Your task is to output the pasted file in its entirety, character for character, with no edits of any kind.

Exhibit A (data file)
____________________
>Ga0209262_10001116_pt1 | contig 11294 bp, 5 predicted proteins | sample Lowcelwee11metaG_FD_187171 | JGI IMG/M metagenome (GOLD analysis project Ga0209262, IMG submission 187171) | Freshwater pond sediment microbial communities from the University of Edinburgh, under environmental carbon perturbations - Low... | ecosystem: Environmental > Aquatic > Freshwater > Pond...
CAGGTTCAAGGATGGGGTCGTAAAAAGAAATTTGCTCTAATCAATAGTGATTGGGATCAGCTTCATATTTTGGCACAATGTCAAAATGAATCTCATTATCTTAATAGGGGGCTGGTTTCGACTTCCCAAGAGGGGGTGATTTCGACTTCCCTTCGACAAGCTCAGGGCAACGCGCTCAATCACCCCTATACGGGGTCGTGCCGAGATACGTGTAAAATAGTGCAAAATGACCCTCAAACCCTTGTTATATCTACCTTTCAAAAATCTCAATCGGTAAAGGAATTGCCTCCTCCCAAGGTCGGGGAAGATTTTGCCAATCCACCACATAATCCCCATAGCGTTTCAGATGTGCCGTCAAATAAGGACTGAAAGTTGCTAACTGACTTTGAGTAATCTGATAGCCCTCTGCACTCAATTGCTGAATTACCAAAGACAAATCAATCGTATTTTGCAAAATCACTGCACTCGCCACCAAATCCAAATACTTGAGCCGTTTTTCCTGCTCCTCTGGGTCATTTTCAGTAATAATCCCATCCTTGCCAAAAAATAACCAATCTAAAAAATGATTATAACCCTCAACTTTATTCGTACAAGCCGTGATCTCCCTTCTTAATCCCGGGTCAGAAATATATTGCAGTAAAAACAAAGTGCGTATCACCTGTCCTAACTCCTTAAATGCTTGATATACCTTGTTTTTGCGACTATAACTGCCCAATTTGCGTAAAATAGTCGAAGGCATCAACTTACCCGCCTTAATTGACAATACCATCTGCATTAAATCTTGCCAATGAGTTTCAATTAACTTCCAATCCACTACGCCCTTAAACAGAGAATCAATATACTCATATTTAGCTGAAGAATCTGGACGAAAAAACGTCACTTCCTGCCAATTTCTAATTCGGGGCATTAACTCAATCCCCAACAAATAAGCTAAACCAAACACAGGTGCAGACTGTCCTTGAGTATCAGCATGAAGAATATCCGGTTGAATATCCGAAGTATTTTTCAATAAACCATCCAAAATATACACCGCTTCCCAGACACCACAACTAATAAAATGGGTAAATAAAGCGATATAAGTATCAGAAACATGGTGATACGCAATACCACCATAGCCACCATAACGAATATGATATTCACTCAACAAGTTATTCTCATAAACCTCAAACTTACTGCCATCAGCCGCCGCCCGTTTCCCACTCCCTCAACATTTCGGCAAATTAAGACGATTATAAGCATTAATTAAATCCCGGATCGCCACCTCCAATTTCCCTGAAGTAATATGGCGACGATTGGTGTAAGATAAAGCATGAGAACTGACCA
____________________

>Ga0209262_10001116_pt1 | contig 11294 bp, 5 predicted proteins | sample Lowcelwee11metaG_FD_187171 | JGI IMG/M metagenome (GOLD analysis project Ga0209262, IMG submission 187171) | Freshwater pond sediment microbial communities from the University of Edinburgh, under environmental carbon perturbations - Low... | ecosystem: Environmental > Aquatic > Freshwater > Pond...
CAGGTTCAAGGATGGGGTCGTAAAAAGAAATTTGCTCTAATCAATAGTGATTGGGATCAGCTTCATATTTTGGCACAATGTCAAAATGAATCTCATTATCTTAATAGGGGGCTGGTTTCGACTTCCCAAGAGGGGGTGATTTCGACTTCCCTTCGACAAGCTCAGGGCAACGCGCTCAATCACCCCTATACGGGGTCGTGCCGAGATACGTGTAAAATAGTGCAAAATGACCCTCAAACCCTTGTTATATCTACCTTTCAAAAATCTCAATCGGTAAAGGAATTGCCTCCTCCCAAGGTCGGGGAAGATTTTGCCAATCCACCACATAATCCCCATAGCGTTTCAGATGTGCCGTCAAATAAGGACTGAAAGTTGCTAACTGACTTTGAGTAATCTGATAGCCCTCTGCACTCAATTGCTGAATTACCAAAGACAAATCAATCGTATTTTGCAAAATCACTGCACTCGCCACCAAATCCAAATACTTGAGCCGTTTTTCCTGCTCCTCTGGGTCATTTTCAGTAATAATCCCATCCTTGCCAAAAAATAACCAATCTAAAAAATGATTATAACCCTCAACTTTATTCGTACAAGCCGTGATCTCCCTTCTTAATCCCGGGTCAGAAATATATTGCAGTAAAAACAAAGTGCGTATCACCTGTCCTAACTCCTTAAATGCTTGATATACCTTGTTTTTGCGACTATAACTGCCCAATTTGCGTAAAATAGTCGAAGGCATCAACTTACCCGCCTTAATTGACAATACCATCTGCATTAAATCTTGCCAATGAGTTTCAATTAACTTCCAATCCACTACGCCCTTAAACAGAGAATCAATATACTCATATTTAGCTGAAGAATCTGGACGAAAAAACGTCACTTCCTGCCAATTTCTAATTCGGGGCATTAACTCAATCCCCAACAAATAAGCTAAACCAAACACAGGTGCAGACTGTCCTTGAGTATCAGCATGAAGAATATCCGGTTGAATATCCGAAGTATTTTTCAATAAACCATCCAAAATATACACCGCTTCCCAGACACCACAACTAATAAAATGGGTAAATAAAGCGATATAAGTATCAGAAACATGGTGATACGCAATACCACCATAGCCACCATAACGAATATGATATTCACTCAACAAGTTATTCTCATAAACCTCAAACTTACTGCCATCAGCCGCCGCCCGTTTCCCACTCCCTCAACATTTCGGCAAATTAAGACGATTATAAGCATTAATTAAATCCCGGATCGCCACCTCCAATTTCCCTGAAGTAATATGGCGACGATTGGTGTAAGATAAAGCATGAGAACTGACCA